The Psoriasis Mindset
Last updated: February 2020
I have spent the last couple of weeks trying to sort out where my head is at. After spending months lost in a smog of severe pregnancy nausea. I have been slowly clawing my life back, day-by-day.
The most significant life-changing breakthrough since this all started: being able to cook my meals again. Now that my nutritional status is improving, it's time for my motivation.
When is a change in mindset necessary?
I know my motivation is lower. My podcast, The Psoriasis Geek podcast is my passion project. I love it dearly and usually put off paid work to get episodes recorded and out on time. I haven't released one for over three months.
To try to get my mojo back, I've started re-reading The Artist's Way by Julia Cameron. I never made it past chapter 5 last time because I was "too busy" but as I struggle, I figure if there was ever a time to pick the book back up, it is now.
What is the psoriasis mindset?
In this book, the author talks about the beliefs of artists. The way of thinking struck and inspired me. This mindset and belief is my same approach towards psoriasis.
An artist's negative beliefs include: drunk, crazy, broke, loners and born, not made. An artist's positive beliefs include sober, sane, solvent, happy, discovered and recovered. In my psoriasis life, I have had two mindsets running, depending on where I am in my life and my hormonal status.
My own psoriasis negative beliefs include: ugly, undesirable, not good enough, unsexy, unwanted, flawed and broken. My psoriasis positive beliefs are: beautiful, desirable, more than enough, sexy, wanted, perfect by my imperfections, whole and more than my condition.
Where do the negative thoughts come from?
I have had psoriasis since I was five years old and I never thought I was unwanted until much later in my life. Do you think that children painting consider themselves rubbish artists? No. Something happens as we grow older.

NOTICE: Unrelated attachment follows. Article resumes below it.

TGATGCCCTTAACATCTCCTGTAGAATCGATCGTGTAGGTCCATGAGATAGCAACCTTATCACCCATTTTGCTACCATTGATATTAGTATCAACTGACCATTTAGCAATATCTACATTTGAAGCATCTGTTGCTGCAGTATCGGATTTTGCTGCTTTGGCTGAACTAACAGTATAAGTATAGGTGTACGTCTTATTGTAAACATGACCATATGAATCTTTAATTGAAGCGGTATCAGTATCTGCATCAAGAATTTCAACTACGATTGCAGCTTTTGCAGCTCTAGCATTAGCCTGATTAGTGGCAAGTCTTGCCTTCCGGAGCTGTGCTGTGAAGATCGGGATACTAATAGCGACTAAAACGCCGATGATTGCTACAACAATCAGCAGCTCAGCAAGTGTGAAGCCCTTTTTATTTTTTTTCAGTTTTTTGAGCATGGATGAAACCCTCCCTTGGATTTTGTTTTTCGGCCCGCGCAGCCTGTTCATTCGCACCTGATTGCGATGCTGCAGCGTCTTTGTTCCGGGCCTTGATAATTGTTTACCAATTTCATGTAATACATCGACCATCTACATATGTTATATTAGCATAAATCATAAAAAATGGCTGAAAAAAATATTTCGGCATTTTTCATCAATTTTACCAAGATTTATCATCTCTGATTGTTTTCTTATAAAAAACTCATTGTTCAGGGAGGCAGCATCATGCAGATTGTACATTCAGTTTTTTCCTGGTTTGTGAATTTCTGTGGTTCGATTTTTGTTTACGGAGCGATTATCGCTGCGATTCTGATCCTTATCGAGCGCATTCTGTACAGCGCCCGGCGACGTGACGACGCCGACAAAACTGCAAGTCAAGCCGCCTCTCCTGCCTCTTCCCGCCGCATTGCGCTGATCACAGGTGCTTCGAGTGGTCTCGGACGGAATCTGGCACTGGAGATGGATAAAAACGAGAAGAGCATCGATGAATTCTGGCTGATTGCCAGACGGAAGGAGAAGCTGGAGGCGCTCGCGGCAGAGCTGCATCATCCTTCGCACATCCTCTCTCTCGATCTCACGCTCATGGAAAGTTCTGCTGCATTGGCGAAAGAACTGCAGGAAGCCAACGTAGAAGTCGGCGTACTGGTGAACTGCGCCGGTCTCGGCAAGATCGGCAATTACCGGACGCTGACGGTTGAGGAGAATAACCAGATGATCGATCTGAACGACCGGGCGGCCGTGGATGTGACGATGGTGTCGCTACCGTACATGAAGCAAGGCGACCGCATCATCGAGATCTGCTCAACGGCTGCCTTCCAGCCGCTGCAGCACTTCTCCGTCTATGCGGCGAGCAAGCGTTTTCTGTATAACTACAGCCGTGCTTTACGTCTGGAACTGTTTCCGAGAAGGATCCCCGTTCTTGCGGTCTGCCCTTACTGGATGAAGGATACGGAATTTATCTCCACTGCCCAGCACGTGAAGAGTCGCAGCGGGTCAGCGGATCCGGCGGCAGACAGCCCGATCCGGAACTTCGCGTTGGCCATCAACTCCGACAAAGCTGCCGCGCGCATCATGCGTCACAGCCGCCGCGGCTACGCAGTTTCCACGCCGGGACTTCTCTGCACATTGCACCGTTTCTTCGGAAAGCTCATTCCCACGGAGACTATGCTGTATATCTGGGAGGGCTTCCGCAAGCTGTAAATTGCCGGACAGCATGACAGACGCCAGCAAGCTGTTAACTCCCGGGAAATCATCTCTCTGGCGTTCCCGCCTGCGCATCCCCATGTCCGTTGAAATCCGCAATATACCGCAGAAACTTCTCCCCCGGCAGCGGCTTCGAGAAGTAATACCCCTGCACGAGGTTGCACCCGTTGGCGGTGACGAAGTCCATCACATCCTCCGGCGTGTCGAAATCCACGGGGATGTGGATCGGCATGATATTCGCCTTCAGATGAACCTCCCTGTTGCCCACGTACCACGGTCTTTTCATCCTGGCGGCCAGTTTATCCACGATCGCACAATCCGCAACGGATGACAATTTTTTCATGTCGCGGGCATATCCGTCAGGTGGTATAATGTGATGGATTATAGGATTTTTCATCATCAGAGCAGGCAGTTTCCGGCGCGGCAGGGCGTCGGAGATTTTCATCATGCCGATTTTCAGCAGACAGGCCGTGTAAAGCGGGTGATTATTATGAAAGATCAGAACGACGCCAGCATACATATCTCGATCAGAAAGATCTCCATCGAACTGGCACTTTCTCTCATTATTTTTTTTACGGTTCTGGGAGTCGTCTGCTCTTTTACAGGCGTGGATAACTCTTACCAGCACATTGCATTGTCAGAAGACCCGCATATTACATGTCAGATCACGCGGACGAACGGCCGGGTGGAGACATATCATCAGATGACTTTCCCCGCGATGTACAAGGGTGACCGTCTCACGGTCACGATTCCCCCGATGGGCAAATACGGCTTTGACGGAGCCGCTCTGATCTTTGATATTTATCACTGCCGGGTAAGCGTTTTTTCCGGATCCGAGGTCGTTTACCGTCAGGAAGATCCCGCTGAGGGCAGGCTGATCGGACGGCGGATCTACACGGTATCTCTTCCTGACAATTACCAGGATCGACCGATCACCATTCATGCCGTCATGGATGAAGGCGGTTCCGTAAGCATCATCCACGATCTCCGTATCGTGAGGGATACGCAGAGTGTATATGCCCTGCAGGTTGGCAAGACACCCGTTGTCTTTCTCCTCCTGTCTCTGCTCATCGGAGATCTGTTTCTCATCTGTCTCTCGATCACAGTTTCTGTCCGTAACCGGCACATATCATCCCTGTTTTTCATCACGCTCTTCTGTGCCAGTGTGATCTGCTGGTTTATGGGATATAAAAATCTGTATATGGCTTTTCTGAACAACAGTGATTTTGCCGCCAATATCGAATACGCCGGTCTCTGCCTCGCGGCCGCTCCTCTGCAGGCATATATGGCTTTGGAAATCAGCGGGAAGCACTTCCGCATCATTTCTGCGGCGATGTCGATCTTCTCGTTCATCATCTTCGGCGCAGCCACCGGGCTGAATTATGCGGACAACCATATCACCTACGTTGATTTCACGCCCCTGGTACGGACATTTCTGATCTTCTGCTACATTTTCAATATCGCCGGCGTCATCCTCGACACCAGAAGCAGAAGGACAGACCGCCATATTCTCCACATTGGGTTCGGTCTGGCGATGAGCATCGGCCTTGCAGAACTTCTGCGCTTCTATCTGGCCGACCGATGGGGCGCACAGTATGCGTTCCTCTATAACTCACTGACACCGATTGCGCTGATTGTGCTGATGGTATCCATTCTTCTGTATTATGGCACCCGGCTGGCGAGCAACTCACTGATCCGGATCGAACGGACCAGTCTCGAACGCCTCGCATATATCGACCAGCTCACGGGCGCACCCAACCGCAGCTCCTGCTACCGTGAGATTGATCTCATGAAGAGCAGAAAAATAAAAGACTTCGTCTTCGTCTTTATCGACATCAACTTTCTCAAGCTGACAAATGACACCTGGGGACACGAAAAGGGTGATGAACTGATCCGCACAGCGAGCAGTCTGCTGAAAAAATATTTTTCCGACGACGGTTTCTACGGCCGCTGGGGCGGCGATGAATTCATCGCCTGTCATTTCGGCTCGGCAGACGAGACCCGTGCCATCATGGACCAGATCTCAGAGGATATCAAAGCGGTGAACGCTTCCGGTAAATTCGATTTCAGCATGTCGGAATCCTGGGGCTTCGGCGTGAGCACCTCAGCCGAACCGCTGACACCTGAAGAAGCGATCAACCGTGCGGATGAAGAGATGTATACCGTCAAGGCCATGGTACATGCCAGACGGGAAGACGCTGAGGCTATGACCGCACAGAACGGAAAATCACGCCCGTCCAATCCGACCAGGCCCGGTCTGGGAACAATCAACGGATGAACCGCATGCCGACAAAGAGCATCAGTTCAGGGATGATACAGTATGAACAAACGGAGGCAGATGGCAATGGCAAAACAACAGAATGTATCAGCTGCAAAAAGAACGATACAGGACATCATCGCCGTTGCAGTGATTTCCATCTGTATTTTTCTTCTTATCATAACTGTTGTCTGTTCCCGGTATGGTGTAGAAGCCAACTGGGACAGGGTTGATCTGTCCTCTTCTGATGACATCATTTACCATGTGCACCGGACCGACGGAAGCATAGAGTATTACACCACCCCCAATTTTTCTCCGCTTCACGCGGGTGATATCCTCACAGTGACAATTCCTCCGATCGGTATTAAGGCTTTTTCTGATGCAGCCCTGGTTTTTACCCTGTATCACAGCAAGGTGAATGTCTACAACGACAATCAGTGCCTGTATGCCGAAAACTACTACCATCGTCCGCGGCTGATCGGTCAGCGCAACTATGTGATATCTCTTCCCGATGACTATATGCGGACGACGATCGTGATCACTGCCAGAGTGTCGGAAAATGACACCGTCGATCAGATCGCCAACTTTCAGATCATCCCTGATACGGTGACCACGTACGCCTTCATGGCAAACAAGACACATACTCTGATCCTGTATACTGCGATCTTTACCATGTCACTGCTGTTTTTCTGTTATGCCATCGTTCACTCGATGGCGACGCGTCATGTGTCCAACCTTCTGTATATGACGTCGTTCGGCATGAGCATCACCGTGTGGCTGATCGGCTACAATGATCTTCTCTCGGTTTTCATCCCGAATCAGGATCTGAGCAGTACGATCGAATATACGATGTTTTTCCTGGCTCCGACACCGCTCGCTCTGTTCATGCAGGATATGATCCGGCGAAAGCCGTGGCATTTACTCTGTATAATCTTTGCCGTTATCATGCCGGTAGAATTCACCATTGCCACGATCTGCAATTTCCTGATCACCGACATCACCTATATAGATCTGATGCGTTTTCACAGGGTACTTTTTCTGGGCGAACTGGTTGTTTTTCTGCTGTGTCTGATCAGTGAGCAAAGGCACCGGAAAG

We listen to comments other people make, we become influenced by society's expectation and we start to measure our worth against the criteria set out by some other party.
I know this, and yet it still affects me now. I need to give myself a good talking to at least once a week as the expectations of others start to affect my judgment.
How do you work through the negative mindset?
When processing and working through negative thoughts. It's helpful to ask where they came from. Here are some of the sources of mine which may help you.
- The healing mindset: My mom talking to dermatologists. Her desperate demeanor in seeking a treatment made me think I was imperfect. Of course, this was totally unintentional as my mom is epically amazing
- Naive teenagers: Boys at school joking about "the girl covered in horrible scaly spots". Cue my obsession with being undesirable. Even though this was against the evidence I had, as I have never been romantically rejected because of my psoriasis.
- Media distorted reality: Seeing flawless women wearing gorgeous, stylish clothes. Not being able to wear certain fashions made me feel frumpy and like I wasn't filling my potential. Dressing like my nana on a hot summer day. It was the 90’s! The era of mini skirts and boob tubes. Yikes.
How about you? Can you think of any negative thoughts you hold against yourself? Where did they come from? Sometimes it's something tiny like a passing comment from a girl in a restroom mirror that embeds itself in your brain and influences you for the rest of your eternity.
How to move towards the positive
The biggest step is knowing where your negative thoughts come from. Then you can start to unravel the spider's web of negative thoughts in your head. Another strategy that I find invaluable is telling a friend these thoughts or writing them down.
I remember telling my friend in passing when I was getting dressed that I felt fat, ugly and undesirable. I had probably just been dumped by my boyfriend or something because I usually keep my thought locked up tighter than a barnacle on a beach.
We forget how awesome we are when we get obsessed with the appearance of our skin, what would your closest friends say about your list of negative thoughts?
We are perfect in our imperfections
If you don't want to open up to a friend, try another activity. Draw three columns on a piece of paper with these headings: negative thought, where the thought came from and the truth.
We are incredible people living with psoriasis. We need to remind our brains of this fact sometimes, and when our minds get swallowed up in the wrong thoughts, we can rely on a friend or a typed document to tell us why we are so great.
Are you recently diagnosed with psoriasis?